The combination of high luminosity at far-infrared wavelengths and a large mass of molecular gas and dust is an accepted signature of star formation in galaxies. Young stars embedded in the molecular clouds heat the interstellar dust, which then radiates at infrared wavelengths. In the local Universe, many spiral galaxies show significant infrared luminosity from star formation, and the most powerful galaxies — ultraluminous infrared galaxies5 — all have large masses of molecular gas6 and CO emission similar to that seen in the distant J1148 + 5251. Most ultraluminous galaxies seem to have formed from collisions between separate galaxies5, and their molecular gas is found concentrated in rotating disks or rings a few thousand light years across7 — a central region much smaller than the galaxies but much larger than a quasar accretion disk. An analysis of the CO emission from a quasar at lower redshift than J1148 + 5251 showed that the molecular gas is also distributed in a star-forming ring with a size of about 6,000 light years8.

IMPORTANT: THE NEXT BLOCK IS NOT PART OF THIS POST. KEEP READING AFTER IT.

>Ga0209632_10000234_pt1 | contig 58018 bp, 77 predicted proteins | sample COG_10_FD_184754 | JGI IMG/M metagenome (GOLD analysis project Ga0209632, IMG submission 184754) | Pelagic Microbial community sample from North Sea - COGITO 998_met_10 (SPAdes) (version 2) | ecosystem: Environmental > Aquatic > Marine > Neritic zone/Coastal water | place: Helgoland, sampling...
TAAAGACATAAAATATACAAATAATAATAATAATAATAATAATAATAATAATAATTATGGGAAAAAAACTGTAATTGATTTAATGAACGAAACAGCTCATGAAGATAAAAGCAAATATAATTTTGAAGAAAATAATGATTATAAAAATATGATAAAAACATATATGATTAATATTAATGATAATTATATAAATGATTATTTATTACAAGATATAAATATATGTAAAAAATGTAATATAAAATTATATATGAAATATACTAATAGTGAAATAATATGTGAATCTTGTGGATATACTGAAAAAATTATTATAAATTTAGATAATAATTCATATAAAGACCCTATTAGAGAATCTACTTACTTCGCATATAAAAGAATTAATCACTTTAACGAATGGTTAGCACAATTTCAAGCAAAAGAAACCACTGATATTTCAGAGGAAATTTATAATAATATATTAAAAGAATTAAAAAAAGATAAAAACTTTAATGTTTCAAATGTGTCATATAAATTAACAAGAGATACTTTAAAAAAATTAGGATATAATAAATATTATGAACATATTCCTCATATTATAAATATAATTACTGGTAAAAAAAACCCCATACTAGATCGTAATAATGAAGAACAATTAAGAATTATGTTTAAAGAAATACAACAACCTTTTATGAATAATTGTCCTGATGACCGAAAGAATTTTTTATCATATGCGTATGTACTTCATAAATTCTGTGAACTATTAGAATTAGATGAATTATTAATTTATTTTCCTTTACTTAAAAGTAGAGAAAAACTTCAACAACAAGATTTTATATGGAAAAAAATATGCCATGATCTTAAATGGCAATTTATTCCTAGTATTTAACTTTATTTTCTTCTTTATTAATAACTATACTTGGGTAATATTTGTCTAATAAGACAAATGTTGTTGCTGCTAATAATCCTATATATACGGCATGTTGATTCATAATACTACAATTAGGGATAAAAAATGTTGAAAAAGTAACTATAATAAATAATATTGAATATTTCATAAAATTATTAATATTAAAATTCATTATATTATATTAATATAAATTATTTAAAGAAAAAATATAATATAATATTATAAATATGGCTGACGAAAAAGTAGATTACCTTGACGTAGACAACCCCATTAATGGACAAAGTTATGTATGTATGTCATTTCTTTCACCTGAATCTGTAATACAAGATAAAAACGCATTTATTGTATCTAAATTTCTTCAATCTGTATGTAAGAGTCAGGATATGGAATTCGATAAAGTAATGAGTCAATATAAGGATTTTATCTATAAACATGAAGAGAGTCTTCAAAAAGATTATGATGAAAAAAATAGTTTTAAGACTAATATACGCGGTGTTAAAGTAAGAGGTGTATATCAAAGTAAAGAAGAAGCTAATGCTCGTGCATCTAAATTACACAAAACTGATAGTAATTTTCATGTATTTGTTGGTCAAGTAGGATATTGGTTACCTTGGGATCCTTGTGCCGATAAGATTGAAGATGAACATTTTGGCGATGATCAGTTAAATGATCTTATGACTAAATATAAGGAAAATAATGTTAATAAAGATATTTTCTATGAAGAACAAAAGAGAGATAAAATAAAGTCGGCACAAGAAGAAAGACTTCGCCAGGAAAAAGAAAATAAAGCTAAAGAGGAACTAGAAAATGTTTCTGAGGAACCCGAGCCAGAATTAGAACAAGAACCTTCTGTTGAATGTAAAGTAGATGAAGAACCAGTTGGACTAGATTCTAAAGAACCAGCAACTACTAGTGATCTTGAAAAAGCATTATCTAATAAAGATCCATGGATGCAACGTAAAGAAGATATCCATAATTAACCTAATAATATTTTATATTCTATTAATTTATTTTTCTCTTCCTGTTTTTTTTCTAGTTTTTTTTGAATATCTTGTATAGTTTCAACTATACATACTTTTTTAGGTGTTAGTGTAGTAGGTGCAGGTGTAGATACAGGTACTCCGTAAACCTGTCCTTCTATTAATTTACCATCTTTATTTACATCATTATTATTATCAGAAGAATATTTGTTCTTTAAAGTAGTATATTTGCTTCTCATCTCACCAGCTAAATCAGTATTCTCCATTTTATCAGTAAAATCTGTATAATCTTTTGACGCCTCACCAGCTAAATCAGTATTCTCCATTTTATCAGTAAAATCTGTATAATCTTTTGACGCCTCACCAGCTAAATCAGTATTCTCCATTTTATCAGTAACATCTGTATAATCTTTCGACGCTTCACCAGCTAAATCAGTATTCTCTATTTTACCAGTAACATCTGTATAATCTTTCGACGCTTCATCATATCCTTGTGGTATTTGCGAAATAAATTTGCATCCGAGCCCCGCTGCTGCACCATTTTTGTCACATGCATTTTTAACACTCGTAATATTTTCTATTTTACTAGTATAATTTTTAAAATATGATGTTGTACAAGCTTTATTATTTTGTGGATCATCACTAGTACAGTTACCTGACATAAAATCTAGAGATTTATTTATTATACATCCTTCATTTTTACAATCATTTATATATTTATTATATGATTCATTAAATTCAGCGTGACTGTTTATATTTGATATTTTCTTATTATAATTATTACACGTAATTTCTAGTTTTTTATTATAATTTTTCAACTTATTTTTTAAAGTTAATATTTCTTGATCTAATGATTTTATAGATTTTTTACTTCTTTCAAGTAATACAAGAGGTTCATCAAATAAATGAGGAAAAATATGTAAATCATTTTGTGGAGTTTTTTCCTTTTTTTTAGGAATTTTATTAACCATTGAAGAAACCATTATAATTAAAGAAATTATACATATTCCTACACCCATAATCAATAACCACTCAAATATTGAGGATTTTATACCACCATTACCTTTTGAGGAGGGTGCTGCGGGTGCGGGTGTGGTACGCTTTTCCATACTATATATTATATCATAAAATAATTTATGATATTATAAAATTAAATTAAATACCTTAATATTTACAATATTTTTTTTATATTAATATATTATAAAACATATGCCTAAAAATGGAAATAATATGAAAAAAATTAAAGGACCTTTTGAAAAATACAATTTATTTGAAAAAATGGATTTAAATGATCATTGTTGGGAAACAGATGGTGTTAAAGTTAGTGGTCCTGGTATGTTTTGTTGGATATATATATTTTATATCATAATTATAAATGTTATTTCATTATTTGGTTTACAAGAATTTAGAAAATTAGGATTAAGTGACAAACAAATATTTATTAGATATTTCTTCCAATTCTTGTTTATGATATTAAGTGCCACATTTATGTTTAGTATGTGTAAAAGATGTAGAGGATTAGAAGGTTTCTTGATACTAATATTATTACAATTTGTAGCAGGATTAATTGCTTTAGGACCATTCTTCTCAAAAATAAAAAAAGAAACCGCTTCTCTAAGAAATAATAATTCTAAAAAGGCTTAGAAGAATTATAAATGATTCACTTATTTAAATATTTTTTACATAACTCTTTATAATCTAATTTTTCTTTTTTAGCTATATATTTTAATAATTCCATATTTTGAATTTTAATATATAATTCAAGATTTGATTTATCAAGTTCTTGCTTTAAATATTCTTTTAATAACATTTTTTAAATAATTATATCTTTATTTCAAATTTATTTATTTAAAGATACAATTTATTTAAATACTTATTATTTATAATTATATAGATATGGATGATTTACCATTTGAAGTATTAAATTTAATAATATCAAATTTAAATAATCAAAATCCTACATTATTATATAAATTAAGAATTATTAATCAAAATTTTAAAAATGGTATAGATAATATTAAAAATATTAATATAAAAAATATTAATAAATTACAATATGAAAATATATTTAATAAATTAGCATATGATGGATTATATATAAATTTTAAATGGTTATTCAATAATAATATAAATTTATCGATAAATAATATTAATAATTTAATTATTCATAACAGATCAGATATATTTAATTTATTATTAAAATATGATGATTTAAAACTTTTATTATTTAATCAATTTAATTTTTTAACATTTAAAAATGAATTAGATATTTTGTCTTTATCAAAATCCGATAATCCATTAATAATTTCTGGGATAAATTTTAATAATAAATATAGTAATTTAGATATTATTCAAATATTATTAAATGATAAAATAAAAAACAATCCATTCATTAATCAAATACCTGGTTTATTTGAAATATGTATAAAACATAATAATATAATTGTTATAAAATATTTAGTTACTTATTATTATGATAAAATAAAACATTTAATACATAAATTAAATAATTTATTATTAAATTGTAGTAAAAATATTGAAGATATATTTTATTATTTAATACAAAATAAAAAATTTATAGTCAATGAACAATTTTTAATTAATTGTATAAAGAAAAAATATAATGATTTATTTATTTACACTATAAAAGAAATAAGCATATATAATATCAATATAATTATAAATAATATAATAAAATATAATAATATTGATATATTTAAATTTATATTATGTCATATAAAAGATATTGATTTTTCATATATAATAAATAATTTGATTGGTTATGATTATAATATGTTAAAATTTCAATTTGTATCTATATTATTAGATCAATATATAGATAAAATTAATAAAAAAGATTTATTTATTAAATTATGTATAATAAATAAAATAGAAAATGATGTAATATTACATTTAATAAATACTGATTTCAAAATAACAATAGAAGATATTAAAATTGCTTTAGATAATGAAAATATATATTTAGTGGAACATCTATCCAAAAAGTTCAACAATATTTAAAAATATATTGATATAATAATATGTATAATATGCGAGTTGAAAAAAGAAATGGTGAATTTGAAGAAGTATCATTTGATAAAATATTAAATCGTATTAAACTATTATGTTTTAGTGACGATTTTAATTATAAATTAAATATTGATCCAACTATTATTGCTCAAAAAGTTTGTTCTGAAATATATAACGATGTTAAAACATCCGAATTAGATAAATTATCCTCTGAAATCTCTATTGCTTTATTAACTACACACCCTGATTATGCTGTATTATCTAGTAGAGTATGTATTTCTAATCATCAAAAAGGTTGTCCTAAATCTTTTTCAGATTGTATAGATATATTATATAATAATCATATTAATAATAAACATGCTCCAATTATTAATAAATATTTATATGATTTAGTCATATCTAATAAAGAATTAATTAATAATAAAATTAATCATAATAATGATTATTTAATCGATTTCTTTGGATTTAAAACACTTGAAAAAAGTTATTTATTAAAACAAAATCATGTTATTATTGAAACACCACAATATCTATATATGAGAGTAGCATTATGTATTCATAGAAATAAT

From the observed infrared luminosity of J1148 + 5251, Walter et al.2 and Bertoldi et al.3 have calculated the rate of star formation in its galaxy. It is equivalent to the creation of about 3,000 Sun-like stars each year — a thousand times greater than the star formation rate in the entire Milky Way, and a few times greater even than that of ultraluminous galaxies. Star formation on this scale is a major event in the evolution of a galaxy.